TheJakartaPost

Please Update your browser

Your browser is out of date, and may not be compatible with our website. A list of the most popular web browsers can be found below.
Just click on the icons to get to the download page.

Jakarta Post

'We don’t know how rich we are': Bali to copyright heritage objects

  • Ni Komang Erviani

    The Jakarta Post

Denpasar   /   Thu, April 18, 2019   /   02:45 pm
'We don’t know how rich we are': Bali to copyright heritage objects A Balinese dancer performs during the opening parade of the Bali Arts Festival on June 23, 2018. The island resort of Bali, famed for its vibrant culture and traditions, is pushing to copyright its heritage objects and other creative work against commercial piracy. (JP/Ni Komang Erviani)

The Bali administration is drafting a regulation to identify and protect the province's cultural assets from piracy.  

“Bali is known for our cultural wealth. Unfortunately, we don’t know exactly how rich we are, so we need to register our cultural heritage, our assets, and protect them,” said Bali Governor Wayan Koster.

The administration's legal team has prepared a draft Bali gubernatorial regulation to protect all cultural objects and creative work that belong to Balinese communities and individuals.

“We need to protect [cultural work] to prevent anyone else from laying claim to them,” said Koster, adding that many cultural heritage objects and creative work had economic value and could be commercialized.

He said Bali had a bad experience in 2009, when the Pendet dance was featured in an advertisement promoting Malaysia.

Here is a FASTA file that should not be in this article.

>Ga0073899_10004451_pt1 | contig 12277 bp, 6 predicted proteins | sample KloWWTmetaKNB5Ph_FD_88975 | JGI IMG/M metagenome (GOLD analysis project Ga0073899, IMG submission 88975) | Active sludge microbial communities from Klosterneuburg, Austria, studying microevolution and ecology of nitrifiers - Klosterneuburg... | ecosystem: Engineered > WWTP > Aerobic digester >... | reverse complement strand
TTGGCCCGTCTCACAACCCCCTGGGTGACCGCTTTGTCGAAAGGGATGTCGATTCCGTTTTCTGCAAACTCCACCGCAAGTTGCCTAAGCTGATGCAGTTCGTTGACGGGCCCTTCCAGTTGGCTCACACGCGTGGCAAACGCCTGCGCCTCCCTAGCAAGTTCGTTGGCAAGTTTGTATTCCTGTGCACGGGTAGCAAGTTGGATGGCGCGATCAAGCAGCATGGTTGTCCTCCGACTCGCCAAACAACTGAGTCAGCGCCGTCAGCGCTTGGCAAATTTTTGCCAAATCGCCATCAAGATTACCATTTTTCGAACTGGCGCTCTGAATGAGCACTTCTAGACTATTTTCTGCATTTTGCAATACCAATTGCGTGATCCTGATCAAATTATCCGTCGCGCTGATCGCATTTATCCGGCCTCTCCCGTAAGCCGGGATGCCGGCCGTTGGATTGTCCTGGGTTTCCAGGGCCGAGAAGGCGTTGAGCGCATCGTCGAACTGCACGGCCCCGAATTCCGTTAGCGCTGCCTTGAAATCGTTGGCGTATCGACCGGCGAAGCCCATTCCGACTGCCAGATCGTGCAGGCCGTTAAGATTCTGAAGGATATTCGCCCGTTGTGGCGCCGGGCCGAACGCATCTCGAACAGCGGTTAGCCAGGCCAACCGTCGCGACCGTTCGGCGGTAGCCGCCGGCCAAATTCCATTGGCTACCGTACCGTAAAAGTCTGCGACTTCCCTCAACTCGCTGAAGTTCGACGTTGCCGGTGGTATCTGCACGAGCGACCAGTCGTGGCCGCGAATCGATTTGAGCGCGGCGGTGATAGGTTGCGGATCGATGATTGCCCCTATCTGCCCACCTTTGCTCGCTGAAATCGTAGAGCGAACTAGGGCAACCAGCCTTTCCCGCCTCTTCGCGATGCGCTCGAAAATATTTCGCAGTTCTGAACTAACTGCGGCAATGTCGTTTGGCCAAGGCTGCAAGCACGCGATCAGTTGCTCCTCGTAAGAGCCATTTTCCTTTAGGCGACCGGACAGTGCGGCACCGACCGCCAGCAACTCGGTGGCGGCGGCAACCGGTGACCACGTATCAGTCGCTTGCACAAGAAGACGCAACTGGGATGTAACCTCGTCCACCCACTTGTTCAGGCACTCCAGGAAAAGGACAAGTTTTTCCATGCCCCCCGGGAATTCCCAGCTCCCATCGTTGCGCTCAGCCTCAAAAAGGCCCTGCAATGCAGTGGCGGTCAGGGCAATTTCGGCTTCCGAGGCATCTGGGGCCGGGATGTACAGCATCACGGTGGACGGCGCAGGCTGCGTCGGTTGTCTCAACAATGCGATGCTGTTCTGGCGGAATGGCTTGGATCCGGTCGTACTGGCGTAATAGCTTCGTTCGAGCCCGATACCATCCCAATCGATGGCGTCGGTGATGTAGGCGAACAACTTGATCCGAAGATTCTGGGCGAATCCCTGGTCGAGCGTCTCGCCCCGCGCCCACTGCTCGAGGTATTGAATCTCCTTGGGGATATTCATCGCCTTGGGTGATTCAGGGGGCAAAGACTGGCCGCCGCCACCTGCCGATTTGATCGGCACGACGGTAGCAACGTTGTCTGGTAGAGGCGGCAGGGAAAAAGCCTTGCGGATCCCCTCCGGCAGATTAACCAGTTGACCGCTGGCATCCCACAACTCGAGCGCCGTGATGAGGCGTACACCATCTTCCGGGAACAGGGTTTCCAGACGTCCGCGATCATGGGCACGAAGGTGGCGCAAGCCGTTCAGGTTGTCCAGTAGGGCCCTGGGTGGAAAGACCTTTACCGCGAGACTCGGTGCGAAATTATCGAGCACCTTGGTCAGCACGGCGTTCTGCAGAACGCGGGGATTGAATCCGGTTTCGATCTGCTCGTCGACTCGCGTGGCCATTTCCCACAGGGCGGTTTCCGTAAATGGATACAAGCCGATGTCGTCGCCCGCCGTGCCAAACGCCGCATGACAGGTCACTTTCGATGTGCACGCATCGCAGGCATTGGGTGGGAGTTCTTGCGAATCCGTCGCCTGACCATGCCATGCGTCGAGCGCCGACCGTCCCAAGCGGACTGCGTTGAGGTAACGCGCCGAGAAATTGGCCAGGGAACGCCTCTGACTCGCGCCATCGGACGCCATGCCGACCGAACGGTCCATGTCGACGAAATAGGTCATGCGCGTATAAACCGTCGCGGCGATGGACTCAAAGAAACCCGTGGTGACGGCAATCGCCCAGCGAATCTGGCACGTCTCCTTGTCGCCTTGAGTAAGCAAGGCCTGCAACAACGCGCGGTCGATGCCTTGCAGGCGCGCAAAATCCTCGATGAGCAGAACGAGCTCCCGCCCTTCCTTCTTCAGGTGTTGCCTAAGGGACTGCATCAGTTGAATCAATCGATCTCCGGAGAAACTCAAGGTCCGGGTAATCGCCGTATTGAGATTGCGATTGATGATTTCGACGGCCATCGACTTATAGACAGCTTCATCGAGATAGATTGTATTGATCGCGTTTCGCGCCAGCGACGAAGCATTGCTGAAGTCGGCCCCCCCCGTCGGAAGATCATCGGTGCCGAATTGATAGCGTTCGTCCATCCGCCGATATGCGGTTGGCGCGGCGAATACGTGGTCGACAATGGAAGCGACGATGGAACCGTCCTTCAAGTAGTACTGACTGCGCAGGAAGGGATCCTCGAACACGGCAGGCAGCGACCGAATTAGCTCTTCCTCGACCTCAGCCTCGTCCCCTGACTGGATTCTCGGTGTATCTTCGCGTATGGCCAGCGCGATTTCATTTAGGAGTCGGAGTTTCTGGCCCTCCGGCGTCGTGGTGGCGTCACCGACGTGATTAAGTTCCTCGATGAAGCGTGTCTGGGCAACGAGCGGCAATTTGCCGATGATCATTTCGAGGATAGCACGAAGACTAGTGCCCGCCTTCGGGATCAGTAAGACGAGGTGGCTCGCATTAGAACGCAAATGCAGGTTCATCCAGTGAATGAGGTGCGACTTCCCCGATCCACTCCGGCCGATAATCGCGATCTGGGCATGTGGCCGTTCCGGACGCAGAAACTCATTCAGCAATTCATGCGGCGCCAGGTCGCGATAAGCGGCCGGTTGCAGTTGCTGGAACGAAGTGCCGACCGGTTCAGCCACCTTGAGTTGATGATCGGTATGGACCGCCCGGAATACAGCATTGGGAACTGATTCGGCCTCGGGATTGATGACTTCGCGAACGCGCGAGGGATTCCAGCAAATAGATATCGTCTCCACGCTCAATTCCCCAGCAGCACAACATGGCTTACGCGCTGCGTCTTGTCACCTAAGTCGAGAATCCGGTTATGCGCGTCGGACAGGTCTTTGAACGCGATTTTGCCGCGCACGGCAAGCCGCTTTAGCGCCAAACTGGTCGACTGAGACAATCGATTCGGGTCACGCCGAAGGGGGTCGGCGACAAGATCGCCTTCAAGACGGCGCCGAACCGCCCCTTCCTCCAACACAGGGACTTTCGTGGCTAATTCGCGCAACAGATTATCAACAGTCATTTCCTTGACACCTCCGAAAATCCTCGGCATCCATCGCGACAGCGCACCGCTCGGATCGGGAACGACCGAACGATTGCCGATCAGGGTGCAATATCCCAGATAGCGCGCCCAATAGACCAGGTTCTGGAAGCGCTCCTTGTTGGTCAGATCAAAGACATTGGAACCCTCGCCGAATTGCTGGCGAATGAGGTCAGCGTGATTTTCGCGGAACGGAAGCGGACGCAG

In another incident, a business owner took an old jewelry design from Celuk, Sukawati, and reproduced it for mass commercial sale. This led to the collapse of many artisan jewelers in Celuk, which was famed for its traditional jewelry.

“We should manage many [cultural assets], as Bali is known for its culture, including dance, music, paintings, architecture, sports, cuisine and many other things,” said the governor.

The planned regulation obliges the Bali administration to facilitate copyrighting all Balinese heritage objects, as well as provide funding for local artists and craftsmen that produce such objects.

The draft regulation had been finalized and was ready to submit to the Home Minister for approval. “The Law and Human Rights Ministry has also agreed to ease the process of registering copyright,” Koster said. 

Bali province would own the copyright to any heritage objects and creative work whose original creator was unknown.

“If the creator of a creative work has passed away, [the provincial administration] will assist the creator's family with [copyrighting] the work,” he said.